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How Good Does Amazon's Prime Day Need To Be?

How Good Does Amazon's Prime Day Need To Be?

Few companies in the world can succeed in making up their own holiday to jolt sales. One of those companies is, Inc. (NASDAQ: AMZN) whose annual "Prime Day" sale kickstarts Monday.

With the stock trading close to a $1-trillion valuation, the company may feel some pressure from investors to exceed already high expectations.

What Happened

Amazon showed in its most recent earnings report a slowdown in year-over-year revenue growth, falling below the 20% mark for the first time since 2015, The Wall Street Journal's Dan Gallagher reported. Current estimates call for 18% growth in the second quarter and 19% growth in the third quarter.

These figures seem to be "good enough" for investors, with the stock up more than 30% in 2019 alone, WSJ said.

Yet investors should be mindful that Amazon has plenty of expensive initiatives underway, including improvements to its delivery infrastructure and $700 million earmarked to retrain one-third of its staff.

The e-commerce company typically doesn't quantify useful data about Prime Day, nor does it disclose how many Prime members it has.

Cowen's John Blackledge estimates that 63 million U.S. households have a Prime membership, up 7% from last year. This suggests there is still plenty of room to grow its base, but it won't be cheap to do so.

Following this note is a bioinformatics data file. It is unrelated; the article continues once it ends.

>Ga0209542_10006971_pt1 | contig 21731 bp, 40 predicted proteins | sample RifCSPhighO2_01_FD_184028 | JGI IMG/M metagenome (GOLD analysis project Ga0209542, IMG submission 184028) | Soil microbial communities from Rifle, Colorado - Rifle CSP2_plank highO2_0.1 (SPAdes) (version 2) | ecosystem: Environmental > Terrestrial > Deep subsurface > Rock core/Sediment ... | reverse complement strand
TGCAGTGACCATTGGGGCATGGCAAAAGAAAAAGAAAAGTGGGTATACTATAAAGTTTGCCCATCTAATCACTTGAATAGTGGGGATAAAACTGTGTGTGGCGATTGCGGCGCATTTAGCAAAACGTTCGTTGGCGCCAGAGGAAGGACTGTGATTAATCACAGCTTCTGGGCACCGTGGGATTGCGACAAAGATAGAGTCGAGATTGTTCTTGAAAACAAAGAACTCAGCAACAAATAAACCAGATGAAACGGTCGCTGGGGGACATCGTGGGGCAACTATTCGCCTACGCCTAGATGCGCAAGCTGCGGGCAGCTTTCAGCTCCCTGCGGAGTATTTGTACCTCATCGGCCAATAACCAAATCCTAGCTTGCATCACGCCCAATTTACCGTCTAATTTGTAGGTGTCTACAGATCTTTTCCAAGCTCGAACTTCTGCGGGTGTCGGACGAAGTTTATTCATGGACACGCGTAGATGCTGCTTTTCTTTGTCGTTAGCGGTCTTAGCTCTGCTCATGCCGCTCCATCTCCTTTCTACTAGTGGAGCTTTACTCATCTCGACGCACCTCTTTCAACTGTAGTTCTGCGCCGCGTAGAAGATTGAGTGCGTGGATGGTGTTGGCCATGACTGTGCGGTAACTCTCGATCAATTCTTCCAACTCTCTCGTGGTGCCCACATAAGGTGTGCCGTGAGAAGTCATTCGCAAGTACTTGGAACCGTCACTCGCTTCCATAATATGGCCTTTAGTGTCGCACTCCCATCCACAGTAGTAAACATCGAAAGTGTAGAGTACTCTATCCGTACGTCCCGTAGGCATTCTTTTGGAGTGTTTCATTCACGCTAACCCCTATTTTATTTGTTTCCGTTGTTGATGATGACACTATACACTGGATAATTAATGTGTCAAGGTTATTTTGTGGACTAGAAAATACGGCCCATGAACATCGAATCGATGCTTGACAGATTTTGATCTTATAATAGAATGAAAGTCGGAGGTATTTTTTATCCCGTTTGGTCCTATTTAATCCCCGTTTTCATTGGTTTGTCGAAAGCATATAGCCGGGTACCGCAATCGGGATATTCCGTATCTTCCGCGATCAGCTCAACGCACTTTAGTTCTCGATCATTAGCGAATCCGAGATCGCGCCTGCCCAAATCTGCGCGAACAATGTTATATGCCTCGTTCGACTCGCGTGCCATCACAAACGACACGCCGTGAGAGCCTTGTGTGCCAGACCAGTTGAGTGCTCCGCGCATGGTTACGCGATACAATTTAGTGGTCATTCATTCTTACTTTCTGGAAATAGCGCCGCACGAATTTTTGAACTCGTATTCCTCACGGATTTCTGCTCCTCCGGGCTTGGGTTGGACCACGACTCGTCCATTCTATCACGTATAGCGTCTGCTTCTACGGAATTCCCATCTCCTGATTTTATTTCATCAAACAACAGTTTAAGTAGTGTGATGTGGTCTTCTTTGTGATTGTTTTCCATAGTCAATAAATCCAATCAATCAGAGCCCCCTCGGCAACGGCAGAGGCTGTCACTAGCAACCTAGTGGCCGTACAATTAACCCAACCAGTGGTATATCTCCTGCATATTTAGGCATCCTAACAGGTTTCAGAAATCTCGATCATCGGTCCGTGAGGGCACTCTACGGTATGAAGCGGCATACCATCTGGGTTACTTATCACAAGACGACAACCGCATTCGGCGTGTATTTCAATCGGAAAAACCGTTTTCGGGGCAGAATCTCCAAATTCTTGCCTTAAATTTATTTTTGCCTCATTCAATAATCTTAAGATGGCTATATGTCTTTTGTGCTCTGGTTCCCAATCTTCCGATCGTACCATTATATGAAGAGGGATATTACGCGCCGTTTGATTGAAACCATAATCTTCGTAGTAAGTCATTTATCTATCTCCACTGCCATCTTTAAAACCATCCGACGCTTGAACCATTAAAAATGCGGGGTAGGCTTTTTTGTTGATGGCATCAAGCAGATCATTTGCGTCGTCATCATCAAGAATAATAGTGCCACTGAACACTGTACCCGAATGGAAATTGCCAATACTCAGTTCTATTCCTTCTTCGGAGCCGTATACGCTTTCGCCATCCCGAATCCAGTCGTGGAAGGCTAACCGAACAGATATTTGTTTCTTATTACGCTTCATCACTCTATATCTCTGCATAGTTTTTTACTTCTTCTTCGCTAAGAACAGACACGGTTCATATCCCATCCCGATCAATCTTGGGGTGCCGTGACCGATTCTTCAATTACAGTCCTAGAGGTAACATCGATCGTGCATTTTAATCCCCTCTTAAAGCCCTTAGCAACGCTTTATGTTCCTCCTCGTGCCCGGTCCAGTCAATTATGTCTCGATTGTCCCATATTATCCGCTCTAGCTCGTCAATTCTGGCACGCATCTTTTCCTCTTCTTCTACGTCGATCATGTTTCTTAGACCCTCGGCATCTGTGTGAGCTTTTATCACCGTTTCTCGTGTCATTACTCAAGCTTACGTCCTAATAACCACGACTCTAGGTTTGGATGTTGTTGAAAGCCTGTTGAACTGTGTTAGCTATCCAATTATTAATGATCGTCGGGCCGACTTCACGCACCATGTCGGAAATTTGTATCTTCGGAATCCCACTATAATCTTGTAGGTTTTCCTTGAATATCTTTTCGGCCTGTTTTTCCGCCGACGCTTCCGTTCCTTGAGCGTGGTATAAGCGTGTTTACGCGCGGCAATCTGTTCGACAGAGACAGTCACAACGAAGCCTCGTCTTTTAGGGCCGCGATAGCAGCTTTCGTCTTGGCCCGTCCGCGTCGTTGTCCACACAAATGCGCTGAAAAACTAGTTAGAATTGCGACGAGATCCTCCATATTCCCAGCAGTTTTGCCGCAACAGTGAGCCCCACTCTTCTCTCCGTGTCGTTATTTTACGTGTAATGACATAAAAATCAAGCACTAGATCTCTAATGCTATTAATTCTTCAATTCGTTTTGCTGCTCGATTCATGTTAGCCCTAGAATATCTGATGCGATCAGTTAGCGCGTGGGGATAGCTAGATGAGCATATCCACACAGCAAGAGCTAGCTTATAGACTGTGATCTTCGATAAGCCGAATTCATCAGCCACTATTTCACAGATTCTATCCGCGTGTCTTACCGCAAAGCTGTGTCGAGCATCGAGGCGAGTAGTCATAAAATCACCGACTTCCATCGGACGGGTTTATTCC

Related Link: Munster Talks Growth Outlook For Amazon, Google

Prime Day A 'Recruitment Vehicle'

Amazon likely views its Prime Day event as a "recruitment vehicle" to lure new shoppers to sign up for Prime and become part of its ecosystem, Gerald Storch, former Toys R Us chairman, told CNBC in an interview.

Amazon is likely to focus this year on deepening the relationship with consumers through multiple promotions across its "rapidly growing Amazon omniverse by using Prime Day as the lure."

While Amazon is expected to collect $6 billion in sales during the two-day sales event, it is unclear how much of these transactions are incremental sales that wouldn't have occurred otherwise, he said.

BofA: Competition Isn't 'Sitting Still'

Amazon will face competition from a handful of retailers both online and offline, Bank of America Merrill Lynch's Justin Post said in a note.

For example, Walmart Inc (NYSE: WMT) will offer rival Alexa devices like Google Home Smart Speaker for $69 instead of $129. eBay Inc (NASDAQ: EBAY) will host a "Crash Sale" with 50% off brands like Apple and Samsung and will introduce more discounts if Amazon's website crashes on Prime Day, the analyst said. 

Nevertheless, Prime Day is expected to be a "solid" event for Amazon, and the company can take advantage of the two days to test its free one-day delivery offer on more than 10 million products, Post said.

This could help "build optimism" that one-day shipping will serve as a growth catalyst in the back half of 2019, according to BofA. 

Related Link: Amazon, Trump Agree On Something: New French Taxes

Photo courtesy of Amazon. 

Latest Ratings for AMZN

Sep 2019MaintainsOverweight
Sep 2019MaintainsOutperform
Aug 2019AssumesBuy

View More Analyst Ratings for AMZN
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Posted-In: Amazon Prime Bank of America Merrill Lynch CowenAnalyst Color News Top Stories Analyst Ratings Media Best of Benzinga


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